The Sweet and Bitter Lie


This is one of 15 creches I’ve constructed of unaltered natural items I’ve found on the beach. For some reason, I am captivated by the gentle side of Mexico best symbolized by her obsession with the Virgin of Guadalupe. I’ve seen motorcycle leathers with an image of Guadalupe on the back! I’ll publish pictures of the others soon. I know. A seeming contradiction to the words I’ve posted below, but perhaps one or the other view is just a sweet little lie!

The Prompt: Sweet Little Lies—As kids, we’re told, time and again, that lying is wrong. Do you believe that’s always true? In your book, are there any exceptions?

The Sweet and Bitter Lie

I think the sweetest little lie we tell ourselves and our children is that of a beneficent and caring God. This belief and the religion that stems from it  is our way of comforting ourselves. It is totally aside from reason. How else could we look at a baby turtle struggling to swim for the first time plucked up and swallowed by a hungry pelican, or a baby suffering with cancer or a horribly deformed child and think, “This is the product of a caring Father?” We all must conclude, if we make use of our senses at all, that nature is impartial and serves only its own cycle. There is no kindness in nature, other than her beauties and comforts; but even they all serve a purpose: to survive against all odds, and to kill or at the very least to depend upon the death of other organisms in order to do so.

I do acknowledge that Religion is probably necessary for many who do not think far enough to recognize the sweet lie. For those who use it to create more compassion for others, I applaud the end. But right now it seems as though religion is being used more as a weapon and political ploy than for the “good” side of its coin.

I don’t know how I align my agnosticism with my belief that there is some sort of incredible synchronicity going on in the world. This is a topic for another day, I guess.

For other posts on this topic, go here:

7 thoughts on “The Sweet and Bitter Lie

  1. 509majesty

    I may not believe in “God”, but I do hope that those in my life who have passed are there to guard my daughter. Religion can be beautiful, it’s people who screw it up! Contradiction of personal ideology, but it gives me hope.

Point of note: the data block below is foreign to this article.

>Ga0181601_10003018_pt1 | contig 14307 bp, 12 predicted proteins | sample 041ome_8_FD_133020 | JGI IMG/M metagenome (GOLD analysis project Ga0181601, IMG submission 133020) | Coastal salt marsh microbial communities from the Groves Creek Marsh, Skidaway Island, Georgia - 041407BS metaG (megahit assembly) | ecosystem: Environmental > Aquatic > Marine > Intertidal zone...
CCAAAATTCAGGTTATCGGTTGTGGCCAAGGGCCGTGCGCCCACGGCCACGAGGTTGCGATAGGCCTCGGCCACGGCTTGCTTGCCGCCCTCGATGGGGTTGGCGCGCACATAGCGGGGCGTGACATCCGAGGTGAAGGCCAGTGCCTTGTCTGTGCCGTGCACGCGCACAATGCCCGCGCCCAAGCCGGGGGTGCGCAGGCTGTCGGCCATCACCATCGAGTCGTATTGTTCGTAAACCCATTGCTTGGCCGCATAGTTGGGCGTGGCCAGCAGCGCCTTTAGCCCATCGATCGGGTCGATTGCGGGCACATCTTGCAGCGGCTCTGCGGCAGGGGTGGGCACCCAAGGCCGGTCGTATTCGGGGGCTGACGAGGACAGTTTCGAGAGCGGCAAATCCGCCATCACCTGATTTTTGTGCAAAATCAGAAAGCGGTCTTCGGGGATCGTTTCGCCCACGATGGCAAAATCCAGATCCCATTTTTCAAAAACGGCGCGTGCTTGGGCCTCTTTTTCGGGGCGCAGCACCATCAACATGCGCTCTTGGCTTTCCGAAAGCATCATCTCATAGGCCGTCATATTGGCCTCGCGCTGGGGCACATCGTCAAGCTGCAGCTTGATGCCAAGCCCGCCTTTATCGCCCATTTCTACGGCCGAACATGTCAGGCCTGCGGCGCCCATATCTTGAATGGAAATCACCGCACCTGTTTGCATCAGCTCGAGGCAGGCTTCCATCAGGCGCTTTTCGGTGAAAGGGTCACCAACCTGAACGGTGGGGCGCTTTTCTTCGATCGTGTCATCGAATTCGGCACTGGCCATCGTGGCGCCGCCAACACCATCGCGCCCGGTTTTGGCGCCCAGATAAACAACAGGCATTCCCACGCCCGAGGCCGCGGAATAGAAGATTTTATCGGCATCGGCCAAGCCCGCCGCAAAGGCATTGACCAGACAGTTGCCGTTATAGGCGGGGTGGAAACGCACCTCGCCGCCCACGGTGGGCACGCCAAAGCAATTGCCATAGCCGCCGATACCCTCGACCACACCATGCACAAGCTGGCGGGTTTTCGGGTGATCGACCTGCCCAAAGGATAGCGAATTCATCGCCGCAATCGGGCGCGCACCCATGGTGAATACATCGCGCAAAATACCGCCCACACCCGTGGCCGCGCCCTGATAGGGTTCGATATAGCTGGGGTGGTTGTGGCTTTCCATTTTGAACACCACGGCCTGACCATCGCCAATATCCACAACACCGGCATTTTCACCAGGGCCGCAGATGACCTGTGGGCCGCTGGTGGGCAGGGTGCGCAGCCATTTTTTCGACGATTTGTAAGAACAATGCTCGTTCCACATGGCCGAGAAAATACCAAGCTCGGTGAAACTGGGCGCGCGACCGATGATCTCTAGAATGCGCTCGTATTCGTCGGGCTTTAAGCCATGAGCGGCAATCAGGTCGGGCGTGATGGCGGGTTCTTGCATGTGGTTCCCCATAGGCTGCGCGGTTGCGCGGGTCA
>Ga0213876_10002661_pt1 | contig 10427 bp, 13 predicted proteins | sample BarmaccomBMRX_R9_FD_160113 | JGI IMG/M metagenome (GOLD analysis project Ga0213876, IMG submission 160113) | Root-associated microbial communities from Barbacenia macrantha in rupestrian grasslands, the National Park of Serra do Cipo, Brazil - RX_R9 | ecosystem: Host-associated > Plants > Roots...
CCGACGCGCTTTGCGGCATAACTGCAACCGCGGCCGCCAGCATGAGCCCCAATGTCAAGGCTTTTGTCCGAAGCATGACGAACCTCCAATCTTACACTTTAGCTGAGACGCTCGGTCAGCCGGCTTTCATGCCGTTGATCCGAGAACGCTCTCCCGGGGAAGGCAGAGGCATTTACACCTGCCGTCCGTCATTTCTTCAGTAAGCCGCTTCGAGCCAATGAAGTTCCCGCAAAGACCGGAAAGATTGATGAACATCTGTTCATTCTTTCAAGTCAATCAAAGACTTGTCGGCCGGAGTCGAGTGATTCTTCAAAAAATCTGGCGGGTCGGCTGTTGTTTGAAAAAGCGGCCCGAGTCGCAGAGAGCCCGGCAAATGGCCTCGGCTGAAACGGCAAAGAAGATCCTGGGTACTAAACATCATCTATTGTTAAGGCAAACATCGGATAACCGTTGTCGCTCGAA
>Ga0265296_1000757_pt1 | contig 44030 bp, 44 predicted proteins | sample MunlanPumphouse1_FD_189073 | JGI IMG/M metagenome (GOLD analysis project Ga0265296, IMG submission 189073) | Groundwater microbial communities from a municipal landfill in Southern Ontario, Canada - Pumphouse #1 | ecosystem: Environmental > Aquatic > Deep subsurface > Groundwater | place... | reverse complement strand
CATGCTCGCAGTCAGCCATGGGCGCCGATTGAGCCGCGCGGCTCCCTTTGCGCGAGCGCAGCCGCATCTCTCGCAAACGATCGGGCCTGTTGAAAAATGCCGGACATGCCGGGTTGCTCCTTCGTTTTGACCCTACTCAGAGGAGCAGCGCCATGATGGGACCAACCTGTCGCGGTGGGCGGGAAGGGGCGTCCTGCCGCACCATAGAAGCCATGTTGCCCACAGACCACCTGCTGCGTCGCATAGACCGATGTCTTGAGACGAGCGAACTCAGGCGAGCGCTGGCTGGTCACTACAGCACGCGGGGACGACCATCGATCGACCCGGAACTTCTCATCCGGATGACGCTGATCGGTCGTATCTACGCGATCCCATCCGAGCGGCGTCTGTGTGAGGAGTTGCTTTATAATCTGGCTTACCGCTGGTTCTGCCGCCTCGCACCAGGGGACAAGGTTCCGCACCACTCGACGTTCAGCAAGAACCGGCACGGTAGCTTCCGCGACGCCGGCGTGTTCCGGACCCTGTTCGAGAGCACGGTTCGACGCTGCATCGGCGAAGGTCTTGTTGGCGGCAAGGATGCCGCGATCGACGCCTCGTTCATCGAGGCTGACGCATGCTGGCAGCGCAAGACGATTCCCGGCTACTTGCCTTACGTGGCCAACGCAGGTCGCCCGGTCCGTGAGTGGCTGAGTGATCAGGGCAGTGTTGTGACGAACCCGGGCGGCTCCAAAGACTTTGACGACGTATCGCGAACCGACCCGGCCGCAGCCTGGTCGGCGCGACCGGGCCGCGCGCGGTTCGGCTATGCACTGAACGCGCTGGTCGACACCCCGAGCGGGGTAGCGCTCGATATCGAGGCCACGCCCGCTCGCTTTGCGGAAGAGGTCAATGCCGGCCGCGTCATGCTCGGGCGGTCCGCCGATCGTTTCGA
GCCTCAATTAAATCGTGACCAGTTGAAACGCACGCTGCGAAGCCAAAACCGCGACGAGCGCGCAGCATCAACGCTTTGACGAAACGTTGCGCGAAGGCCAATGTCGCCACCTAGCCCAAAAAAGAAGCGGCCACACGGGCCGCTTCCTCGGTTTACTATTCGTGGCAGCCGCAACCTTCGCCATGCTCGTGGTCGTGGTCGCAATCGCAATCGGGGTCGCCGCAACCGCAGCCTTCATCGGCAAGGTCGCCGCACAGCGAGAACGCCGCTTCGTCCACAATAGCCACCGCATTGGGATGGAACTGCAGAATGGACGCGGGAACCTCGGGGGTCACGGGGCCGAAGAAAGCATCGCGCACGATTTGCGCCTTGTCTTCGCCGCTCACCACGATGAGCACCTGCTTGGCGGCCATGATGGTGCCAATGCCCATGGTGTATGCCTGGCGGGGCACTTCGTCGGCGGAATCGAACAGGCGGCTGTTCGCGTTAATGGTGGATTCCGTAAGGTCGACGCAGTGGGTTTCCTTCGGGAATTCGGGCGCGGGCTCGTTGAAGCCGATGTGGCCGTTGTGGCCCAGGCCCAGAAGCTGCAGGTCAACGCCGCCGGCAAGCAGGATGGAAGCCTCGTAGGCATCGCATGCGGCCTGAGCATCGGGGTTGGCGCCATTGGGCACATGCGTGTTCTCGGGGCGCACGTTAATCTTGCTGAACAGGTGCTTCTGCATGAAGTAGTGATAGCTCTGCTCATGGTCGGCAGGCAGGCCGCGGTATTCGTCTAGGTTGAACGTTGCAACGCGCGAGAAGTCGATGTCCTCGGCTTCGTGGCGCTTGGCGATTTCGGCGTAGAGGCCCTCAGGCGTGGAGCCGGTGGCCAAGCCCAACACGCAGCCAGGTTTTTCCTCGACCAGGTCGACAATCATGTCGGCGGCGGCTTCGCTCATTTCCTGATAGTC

1. lifelessons Post author

      I, too, have this hope and have felt it at times. In fact, I wrote a book about it. I do hope spirit exists and it was what I was talking about in yesterday’s poem. I don’t think it can be as simple as most religions have it to be, however. I guess where spirituality and science meet is what I’d like to understand. I tried with “The Dancing Wu Li Masters” and it didn’t do it for me. I guess quantum physics is as near to the mark as anything. Judy


  2. FCM

    Perhaps the deformed child doesn’t think of himself as deformed. We attach that label. The baby turtle struggles then is eaten and the pelican can go on living. We attach the “ah, poor turtle” thought, not the turtle. So, I don’t know if God is the lie, but maybe our definition of God-Source-Infinite Universe-Nature is the lie. Anyway, good post. Very thought provoking.


    1. lifelessons Post author

      Yes, FCM. I agree completely with your God-Source-Infinite Universe_Nature statement. It is the ascribing of human characteristics to that universal source with which I. Also, with the fact that “some” believe they are the voice of that God when all too often they are as far from its source as it is possible to be. What we call ourselves is not always what we are. Thanks for making the monologue a dialogue! And thanks for reading….Judy

      Liked by 1 person

  3. angloswiss

    I am a total atheist, so I prefer to base my belief on logic, even if it is my own. And I am also losing my belief in the gods of WordPress, they seem to have lost the thread an the ping backs somewhere.



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